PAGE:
Supreme’s to decide if Property Rights still exist

Monday, February 28th, 2005 12:52 am by Neal

In Sunday’s Boston Globe, columnist Jeff Jacoby comments on last weeks Supreme Court arguments in “Kelo v. City of New London” in Will court curb eminent domain?. At issue is whether the Fifth Amendment’s “Public Use” clause for seizing private property — eminent domain — is legal solely on increased tax revenue realized by handing the property over to private developers for re-development. The article quotes Justice William Patterson who wrote in 1795, “Where is the security, where the inviolability of property, if the legislature … can take land from one citizen, who acquired it legally, and vest it in another?’’

Wesley Horton, the attorney for the City of New London, makes clear his position in the following exchange with Justices O’Connor and Scalia:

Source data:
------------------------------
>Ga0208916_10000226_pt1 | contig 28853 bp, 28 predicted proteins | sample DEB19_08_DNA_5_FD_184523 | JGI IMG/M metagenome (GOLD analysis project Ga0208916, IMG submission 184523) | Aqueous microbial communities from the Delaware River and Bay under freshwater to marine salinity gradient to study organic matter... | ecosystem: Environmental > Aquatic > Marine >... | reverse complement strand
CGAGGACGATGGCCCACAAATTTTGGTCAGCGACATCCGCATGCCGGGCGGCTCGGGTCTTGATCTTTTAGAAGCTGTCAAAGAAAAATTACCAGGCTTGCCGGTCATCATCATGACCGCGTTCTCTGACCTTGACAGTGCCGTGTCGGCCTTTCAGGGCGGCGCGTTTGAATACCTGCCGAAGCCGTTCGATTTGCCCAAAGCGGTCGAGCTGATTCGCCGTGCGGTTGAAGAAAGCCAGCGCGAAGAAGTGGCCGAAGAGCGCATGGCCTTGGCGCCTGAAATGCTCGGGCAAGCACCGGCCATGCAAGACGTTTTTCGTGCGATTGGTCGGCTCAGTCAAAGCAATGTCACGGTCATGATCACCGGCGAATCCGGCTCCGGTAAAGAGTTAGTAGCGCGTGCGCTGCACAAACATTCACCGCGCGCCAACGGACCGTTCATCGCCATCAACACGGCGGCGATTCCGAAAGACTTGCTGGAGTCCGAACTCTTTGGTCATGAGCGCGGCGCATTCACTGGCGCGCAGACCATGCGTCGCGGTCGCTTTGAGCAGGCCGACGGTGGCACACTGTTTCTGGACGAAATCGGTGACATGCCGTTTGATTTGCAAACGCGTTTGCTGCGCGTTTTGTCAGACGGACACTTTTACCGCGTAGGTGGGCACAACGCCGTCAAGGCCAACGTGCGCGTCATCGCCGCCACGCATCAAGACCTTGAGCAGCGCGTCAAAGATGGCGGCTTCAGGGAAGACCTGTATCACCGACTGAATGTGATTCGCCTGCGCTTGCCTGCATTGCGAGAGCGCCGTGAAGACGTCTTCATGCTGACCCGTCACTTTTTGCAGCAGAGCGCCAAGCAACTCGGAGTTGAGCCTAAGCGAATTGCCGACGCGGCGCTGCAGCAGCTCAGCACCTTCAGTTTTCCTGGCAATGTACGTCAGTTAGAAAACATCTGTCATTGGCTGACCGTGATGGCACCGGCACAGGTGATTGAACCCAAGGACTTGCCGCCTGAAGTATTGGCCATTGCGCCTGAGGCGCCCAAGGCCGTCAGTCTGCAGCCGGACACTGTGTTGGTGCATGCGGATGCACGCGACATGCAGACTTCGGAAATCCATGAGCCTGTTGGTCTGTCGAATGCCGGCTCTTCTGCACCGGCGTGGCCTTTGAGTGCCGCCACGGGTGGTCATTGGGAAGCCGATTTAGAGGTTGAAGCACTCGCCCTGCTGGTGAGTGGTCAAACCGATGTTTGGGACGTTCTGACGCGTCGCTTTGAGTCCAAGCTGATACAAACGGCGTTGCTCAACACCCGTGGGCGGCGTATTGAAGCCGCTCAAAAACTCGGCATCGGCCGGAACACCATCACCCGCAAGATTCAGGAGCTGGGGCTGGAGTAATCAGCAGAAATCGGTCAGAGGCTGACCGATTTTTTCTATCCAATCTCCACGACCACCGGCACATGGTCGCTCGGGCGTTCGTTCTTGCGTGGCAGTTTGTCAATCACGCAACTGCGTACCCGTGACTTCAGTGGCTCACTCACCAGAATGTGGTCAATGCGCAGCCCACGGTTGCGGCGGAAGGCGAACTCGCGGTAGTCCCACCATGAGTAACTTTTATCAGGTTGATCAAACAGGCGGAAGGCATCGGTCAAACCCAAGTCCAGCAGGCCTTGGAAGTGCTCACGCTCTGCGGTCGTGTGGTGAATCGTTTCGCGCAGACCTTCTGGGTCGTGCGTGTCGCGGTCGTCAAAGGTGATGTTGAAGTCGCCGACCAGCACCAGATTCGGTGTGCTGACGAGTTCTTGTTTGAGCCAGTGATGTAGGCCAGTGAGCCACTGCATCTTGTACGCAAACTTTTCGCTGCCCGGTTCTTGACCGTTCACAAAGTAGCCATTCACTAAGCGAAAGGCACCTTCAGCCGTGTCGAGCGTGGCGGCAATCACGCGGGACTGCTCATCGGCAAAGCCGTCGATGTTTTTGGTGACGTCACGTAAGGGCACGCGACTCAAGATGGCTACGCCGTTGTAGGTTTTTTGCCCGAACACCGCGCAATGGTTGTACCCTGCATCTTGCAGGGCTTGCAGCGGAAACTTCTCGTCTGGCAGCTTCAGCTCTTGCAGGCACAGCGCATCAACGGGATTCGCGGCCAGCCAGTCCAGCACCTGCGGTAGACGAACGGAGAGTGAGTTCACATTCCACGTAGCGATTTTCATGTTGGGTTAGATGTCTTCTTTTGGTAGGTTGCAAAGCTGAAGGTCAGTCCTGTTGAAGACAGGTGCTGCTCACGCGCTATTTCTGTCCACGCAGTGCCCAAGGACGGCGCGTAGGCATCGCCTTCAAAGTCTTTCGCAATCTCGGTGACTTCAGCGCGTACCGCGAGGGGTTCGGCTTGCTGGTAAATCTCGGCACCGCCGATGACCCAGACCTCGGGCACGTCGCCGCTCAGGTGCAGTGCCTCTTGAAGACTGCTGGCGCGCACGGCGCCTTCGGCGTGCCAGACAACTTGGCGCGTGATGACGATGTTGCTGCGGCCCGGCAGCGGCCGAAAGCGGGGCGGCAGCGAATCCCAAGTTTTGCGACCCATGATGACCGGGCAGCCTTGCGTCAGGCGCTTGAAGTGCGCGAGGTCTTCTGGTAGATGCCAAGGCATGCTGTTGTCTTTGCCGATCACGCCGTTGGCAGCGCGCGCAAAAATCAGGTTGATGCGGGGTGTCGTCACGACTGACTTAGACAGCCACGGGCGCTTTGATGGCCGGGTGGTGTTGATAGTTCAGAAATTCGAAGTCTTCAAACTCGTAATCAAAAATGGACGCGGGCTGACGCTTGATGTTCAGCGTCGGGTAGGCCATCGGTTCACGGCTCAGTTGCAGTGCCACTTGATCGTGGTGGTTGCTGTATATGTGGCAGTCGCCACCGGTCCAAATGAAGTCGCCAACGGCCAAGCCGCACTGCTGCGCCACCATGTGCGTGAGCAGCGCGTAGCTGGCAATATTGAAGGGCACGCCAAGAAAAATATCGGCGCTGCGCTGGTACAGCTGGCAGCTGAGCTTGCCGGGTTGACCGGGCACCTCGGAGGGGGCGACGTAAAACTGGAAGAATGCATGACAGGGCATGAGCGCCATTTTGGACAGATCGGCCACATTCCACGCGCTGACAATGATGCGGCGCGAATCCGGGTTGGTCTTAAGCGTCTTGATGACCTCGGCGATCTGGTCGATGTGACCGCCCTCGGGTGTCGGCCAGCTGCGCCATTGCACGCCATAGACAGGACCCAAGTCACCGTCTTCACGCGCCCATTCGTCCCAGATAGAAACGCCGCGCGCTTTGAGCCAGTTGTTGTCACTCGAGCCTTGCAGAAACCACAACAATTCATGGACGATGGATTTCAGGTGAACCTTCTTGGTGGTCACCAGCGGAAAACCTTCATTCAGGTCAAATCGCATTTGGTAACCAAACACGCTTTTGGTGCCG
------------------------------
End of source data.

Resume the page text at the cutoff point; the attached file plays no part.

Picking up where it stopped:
‘‘For example, a Motel 6,’’ O’Connor says. ‘‘A city thinks, ‘If we had a Ritz-Carlton, we’d get higher taxes.’ Is that OK?’’

‘‘Yes, that’s OK,’’ Horton replies.

Justice Antonin Scalia: ‘‘You can take from A and give it to B, if B pays more in taxes?’’

Horton: ‘‘Yes, if it’s a significant amount.’’

Read Jacoby’s piece for more details. In her essay, “The Monument Builders”, Ayn Rand wrote, “No human rights can exists without property rights. … To deny property rights means to turn men into property owned by the state.”

Here’s hoping the Supreme Court agrees.

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